Is Apple Hiding Its Actual Tax Rate?

tim cook

Is Apple (NASDAQ:AAPL) obscuring its actual tax rate behind a web of offshore profit shifting? Earlier this week CEO Tim Cook told the Senate Permanent Subcommittee on Investigations that Apple paid $6 billion, or 30.5 percent, of its income in federal taxes. But does this figure tell the whole story?

The 30.5 percent tax rate cited by Cook only covers Apple’s U.S. income of $19 billion. This is approximately a third of Apple’s global pretax income.

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Martin Sullivan, the chief economist at the non-profit organization Tax Analysts, believes Apple is being disingenuous with its 30.5 percent tax rate figure. Sullivan states via Bloomberg that “Apple has shifted enormous amounts of profits from the United States to an untaxed entity overseas. That’s the issue.”

If Apple’s total worldwide income is considered, the company actually pays a much lower tax rate than 30.5 percent. According to Scott D. Dyreng, an assistant professor of accounting at Duke University, Apple pays an actual tax rate of less than 14 percent.

Apple is able to keep its overall tax burden low by shifting profits into countries with more favorable tax rates. Thanks to the differences between American and Irish tax laws, Apple only pays a two percent tax rate for its Ireland-based subsidiaries. Since 2009, approximately $30 billion in profits have been shifted to one Irish subsidiary that doesn’t even have any employees in Ireland.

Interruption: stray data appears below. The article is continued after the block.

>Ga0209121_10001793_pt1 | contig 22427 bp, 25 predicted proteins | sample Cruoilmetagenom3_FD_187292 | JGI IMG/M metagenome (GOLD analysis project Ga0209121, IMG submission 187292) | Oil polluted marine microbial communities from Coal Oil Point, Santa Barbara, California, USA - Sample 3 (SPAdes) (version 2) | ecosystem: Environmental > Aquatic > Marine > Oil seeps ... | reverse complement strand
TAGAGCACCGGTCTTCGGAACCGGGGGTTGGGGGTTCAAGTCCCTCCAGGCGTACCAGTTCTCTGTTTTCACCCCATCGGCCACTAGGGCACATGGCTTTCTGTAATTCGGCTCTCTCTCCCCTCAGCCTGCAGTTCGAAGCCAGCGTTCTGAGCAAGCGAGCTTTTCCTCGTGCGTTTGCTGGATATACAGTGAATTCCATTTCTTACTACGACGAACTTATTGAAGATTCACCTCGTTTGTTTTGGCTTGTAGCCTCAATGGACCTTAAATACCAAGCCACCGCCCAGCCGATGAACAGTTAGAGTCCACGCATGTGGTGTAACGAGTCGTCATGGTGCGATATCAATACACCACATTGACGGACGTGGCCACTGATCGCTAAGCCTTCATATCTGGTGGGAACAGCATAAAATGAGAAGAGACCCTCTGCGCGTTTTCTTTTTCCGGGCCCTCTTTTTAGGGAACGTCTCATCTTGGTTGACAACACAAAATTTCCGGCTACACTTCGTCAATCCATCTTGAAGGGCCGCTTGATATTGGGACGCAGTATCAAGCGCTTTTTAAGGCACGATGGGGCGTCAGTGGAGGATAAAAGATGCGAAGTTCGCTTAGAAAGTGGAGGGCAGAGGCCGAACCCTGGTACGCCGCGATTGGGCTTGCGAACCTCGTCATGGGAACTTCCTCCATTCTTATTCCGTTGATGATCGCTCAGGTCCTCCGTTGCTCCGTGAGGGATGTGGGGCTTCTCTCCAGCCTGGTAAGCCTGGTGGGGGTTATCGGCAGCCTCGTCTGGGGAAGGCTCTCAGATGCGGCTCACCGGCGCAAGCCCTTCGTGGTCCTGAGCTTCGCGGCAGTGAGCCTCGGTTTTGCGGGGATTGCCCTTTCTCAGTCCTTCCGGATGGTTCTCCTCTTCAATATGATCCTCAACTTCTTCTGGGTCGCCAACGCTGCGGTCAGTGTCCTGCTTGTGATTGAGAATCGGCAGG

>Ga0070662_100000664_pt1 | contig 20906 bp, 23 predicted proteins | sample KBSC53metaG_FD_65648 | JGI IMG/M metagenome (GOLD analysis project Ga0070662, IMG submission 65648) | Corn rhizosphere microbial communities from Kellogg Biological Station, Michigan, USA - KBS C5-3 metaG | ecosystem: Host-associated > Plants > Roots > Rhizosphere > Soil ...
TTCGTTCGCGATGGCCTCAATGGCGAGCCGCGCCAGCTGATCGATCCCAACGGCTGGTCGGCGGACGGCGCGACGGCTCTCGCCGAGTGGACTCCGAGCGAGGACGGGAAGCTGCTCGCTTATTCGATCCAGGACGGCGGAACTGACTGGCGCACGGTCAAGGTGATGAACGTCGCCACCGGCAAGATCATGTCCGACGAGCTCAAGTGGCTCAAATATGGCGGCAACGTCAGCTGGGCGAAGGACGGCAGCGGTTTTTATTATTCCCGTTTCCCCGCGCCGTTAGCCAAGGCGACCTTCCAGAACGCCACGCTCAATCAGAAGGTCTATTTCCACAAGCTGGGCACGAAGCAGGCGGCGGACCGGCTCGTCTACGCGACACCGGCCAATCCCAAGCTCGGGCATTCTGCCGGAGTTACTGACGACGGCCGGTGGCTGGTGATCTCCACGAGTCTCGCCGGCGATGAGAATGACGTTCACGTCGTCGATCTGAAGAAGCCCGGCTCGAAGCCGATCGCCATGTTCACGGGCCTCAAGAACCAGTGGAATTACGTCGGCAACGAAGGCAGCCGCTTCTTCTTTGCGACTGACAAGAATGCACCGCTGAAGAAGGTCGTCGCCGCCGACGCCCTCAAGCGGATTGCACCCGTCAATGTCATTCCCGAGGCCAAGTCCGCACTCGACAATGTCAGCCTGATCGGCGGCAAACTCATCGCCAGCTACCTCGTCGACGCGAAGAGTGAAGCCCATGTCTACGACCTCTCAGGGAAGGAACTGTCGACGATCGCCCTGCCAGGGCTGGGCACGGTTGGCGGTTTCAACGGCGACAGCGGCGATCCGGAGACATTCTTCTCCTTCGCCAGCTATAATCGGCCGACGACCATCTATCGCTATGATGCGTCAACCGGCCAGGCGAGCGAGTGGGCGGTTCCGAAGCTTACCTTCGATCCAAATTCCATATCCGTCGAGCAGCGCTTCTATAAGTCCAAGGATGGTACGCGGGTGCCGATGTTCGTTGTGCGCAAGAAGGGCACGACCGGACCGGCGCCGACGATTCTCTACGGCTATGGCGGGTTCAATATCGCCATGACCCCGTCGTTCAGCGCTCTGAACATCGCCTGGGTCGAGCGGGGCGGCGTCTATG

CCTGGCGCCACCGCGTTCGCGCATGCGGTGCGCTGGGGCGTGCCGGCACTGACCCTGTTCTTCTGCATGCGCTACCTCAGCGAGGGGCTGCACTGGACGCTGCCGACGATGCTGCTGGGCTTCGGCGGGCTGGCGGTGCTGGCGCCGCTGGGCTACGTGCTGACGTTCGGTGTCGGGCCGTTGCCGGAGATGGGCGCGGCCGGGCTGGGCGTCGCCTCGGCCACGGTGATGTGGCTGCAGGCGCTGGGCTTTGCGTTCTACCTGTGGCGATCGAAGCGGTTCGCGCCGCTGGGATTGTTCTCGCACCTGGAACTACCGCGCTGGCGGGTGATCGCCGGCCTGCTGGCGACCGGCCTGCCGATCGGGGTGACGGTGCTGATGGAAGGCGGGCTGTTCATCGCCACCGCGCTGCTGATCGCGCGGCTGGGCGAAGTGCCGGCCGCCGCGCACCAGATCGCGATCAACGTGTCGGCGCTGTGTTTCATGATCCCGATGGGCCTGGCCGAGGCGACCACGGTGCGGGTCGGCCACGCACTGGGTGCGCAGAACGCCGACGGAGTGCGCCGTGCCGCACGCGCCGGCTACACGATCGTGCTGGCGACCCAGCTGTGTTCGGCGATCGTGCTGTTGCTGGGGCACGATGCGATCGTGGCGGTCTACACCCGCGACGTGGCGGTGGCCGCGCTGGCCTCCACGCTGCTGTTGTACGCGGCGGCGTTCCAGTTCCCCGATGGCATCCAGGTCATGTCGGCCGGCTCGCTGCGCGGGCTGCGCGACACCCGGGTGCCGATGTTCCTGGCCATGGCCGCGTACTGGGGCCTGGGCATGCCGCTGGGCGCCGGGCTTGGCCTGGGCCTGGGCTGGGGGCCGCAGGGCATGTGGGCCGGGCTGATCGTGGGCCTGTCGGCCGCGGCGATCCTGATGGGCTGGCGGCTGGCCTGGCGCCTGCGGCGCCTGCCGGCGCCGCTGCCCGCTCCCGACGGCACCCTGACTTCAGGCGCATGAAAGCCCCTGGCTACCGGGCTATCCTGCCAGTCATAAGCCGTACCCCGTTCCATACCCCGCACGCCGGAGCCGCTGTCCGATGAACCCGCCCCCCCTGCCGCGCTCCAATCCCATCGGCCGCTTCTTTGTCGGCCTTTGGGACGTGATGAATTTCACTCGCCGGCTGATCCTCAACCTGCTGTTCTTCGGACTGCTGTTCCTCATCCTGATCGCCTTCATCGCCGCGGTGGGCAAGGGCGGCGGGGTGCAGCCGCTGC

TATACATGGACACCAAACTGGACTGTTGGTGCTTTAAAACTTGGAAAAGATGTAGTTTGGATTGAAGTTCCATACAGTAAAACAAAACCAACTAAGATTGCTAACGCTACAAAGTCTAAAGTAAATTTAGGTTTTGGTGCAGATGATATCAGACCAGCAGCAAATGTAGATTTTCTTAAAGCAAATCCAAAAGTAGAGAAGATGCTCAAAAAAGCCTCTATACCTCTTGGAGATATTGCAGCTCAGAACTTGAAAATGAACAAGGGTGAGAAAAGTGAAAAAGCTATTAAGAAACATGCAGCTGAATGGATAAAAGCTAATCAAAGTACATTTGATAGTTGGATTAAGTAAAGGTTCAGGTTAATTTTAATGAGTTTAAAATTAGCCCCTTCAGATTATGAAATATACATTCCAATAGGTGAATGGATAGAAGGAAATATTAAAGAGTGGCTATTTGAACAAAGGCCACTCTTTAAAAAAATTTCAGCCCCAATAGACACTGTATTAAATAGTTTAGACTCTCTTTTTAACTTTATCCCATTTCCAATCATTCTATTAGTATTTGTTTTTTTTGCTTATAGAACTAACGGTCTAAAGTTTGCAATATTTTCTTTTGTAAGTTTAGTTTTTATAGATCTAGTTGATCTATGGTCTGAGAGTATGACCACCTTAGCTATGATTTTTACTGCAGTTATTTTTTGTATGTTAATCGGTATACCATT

Although Apple’s overseas profit shifting may seem fishy on the surface, it seems that the Cupertino-based company is following the letter of the law — if not the spirit. Apple is also not the only corporation to use these tax-avoidance strategies to minimize its tax burden. Google (NASDAQ:GOOG), Starbucks (NASDAQ:SBUX), and Amazon (NASDAQ:AMZN) have faced similar questions about their offshore tax practices in parliamentary hearings in the U.K.

However, this recent Senate hearing is drawing even more attention to this corporate practice, which may spur lawmakers to legislate against it. One possible way to reign in multinationals’ tax-avoidance strategies would be to require companies to disclose how much they pay in taxes in each individual country. This would give governments and investors a much clearer picture of how much a company actually pays in total taxes.

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Here’s how Apple has traded so far this week.

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